upwards of 1000 offices; those in the large towns are open from
6 or 7 a.m. till 11 or 10 p.m. according to the season. The tariff
for a telegram within Switzerland is 30 c, together with 2'/2c
for each word; to Germany 50 c, and 12^2 c. for each word;
to England 40 c. for each word; to France 8 c. for each word for
telegrams to the frontier, or 12 c. for each word for greater distances.
The rates for other foreign telegrams may be ascertained at the
offices. For telegrams handed in at railway-stations an additional
charge of 50 c. is made.
Telegrams may be handed in at any post-office, from which, if
not itself a telegraph office, they are transmitted without delay to
the nearest. In such cases the fee for the telegram is paid by af¬
fixing a stamp of the requisite value (^fatT. or upwards, according
to the number of words).
The Carriages in German Switzerland are constructed on the
American plan, generally holding 72 passengers, and furnished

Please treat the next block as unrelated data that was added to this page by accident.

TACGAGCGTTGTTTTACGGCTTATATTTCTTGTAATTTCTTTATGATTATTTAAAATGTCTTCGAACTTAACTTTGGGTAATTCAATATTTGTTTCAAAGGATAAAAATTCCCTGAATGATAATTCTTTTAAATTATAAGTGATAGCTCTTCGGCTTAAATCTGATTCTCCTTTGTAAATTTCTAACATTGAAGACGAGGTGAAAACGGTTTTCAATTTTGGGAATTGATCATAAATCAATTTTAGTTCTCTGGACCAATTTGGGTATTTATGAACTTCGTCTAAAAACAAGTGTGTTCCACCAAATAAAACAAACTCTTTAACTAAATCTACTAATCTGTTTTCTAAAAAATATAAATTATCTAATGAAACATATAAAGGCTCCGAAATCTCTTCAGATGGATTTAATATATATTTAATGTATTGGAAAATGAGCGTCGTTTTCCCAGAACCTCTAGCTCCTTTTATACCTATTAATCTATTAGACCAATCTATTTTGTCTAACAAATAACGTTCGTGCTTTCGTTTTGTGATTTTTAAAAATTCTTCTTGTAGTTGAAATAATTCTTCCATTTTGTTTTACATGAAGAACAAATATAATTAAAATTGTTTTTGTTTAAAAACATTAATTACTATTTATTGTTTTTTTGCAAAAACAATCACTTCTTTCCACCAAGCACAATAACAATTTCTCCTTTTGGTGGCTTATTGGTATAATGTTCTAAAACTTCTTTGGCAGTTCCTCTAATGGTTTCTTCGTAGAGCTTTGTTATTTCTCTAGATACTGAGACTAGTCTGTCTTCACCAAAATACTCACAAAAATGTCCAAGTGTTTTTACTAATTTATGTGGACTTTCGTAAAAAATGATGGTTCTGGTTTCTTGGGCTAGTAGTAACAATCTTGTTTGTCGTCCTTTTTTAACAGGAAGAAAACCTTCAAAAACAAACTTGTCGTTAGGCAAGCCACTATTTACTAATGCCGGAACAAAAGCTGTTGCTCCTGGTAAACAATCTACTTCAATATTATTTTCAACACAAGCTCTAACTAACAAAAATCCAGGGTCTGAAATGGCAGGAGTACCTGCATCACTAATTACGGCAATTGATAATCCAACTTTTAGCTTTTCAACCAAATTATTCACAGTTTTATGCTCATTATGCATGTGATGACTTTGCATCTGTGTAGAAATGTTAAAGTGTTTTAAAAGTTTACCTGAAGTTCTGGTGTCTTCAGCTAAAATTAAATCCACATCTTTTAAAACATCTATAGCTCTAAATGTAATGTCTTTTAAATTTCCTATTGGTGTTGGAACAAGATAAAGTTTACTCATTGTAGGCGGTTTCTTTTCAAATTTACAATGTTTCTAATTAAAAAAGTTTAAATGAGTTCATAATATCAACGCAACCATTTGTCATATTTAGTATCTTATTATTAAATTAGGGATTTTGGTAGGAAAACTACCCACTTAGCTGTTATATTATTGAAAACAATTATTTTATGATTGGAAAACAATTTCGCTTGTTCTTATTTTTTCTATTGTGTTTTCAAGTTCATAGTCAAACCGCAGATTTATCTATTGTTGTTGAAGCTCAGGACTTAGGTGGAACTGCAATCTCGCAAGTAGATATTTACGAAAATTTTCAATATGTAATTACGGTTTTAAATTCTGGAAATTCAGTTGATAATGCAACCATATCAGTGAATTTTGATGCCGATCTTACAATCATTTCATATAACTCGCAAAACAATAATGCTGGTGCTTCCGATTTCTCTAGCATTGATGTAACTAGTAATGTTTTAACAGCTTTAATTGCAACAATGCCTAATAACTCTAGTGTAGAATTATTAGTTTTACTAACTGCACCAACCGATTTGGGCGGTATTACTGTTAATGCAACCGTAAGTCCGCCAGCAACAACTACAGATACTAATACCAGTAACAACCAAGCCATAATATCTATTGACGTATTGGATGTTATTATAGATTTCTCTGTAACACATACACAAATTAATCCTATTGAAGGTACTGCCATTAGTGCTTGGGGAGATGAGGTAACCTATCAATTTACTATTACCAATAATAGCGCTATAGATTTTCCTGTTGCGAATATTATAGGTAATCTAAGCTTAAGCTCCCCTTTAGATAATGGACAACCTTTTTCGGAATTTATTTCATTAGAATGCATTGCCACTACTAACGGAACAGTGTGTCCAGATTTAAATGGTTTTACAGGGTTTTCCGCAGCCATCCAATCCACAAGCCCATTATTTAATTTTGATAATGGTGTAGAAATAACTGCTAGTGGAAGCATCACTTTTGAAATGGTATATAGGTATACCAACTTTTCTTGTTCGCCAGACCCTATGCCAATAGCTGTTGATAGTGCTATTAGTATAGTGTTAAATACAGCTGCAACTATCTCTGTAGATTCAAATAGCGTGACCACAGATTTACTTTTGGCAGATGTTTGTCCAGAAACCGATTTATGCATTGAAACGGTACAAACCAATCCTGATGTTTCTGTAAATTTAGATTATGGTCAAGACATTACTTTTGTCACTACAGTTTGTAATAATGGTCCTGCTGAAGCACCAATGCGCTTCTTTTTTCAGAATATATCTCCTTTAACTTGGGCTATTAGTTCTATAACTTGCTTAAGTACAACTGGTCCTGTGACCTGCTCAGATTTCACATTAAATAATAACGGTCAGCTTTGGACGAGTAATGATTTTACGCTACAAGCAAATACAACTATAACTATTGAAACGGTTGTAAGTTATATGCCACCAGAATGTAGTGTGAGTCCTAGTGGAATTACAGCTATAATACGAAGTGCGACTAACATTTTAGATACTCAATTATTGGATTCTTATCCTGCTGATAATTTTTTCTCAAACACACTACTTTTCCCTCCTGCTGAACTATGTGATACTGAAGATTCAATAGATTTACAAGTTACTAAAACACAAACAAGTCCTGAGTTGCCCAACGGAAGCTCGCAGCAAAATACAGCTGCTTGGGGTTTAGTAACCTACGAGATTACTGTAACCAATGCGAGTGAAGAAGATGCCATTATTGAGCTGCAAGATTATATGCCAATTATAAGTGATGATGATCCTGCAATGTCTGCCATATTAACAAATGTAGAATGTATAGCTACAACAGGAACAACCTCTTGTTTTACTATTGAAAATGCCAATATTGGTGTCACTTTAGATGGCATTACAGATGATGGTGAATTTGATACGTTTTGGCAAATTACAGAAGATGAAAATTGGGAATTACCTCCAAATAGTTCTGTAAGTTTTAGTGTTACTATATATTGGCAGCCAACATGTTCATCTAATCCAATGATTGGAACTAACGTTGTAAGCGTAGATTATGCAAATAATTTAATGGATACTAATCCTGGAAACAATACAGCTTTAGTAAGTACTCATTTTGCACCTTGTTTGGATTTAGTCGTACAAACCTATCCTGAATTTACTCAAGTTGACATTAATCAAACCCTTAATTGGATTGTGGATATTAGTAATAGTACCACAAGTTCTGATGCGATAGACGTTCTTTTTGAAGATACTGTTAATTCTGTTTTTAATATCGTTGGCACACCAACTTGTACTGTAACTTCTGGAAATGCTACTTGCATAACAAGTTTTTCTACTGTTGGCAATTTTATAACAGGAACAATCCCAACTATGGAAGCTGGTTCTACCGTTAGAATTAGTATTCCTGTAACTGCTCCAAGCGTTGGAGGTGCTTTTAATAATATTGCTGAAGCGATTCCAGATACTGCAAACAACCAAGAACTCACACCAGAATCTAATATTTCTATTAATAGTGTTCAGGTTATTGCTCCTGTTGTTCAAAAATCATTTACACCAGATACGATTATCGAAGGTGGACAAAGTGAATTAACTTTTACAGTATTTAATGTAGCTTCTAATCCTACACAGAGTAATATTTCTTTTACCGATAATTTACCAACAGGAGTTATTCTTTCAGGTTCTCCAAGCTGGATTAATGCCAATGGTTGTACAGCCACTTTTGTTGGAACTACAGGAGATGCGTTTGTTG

at each end with steps of easy access. Through each carriage, and
indeed through the whole train, runs a passage, on each side of
which the seats are disposed. This arrangement enables the trav¬
eller to change his seat at pleasure, and to see the scenery to ad¬
vantage, unless the carriage is very full. Tickets are examined and
collected in the carriages.
The carriages in French Switzerland are of the ordinary con¬
struction. Passengers' tickets are checked as they leave the waiting-
Toom before starting, and given up at the 'Sortie' on their arrival.
Luggage must be booked and paid for after the traveller has
obtained his own ticket, but small portmanteaus and travelling-bags
may generally be taken into the carriage without objection. Trav¬
ellers with through-tickets from the German to the Swiss railways,
or vice versa, should see that their luggage is safe on reaching the
frontier (Bale, Geneva, Neuchatel, Friedrichshafen, Lindau, Ror-
chach, Romanshorn, etc.). Where a frontier has to be crossed,
ordinary luggage should never be sent by goods-train.
Circular Tickets and return-tickets are issued at reduced rates
on most of the Swiss lines, and also by the German and French
railways to Switzerland. Information regarding them will be found
in the time-tables; but they are apt to hamper the traveller's
movements and to deprive him of the independence essential to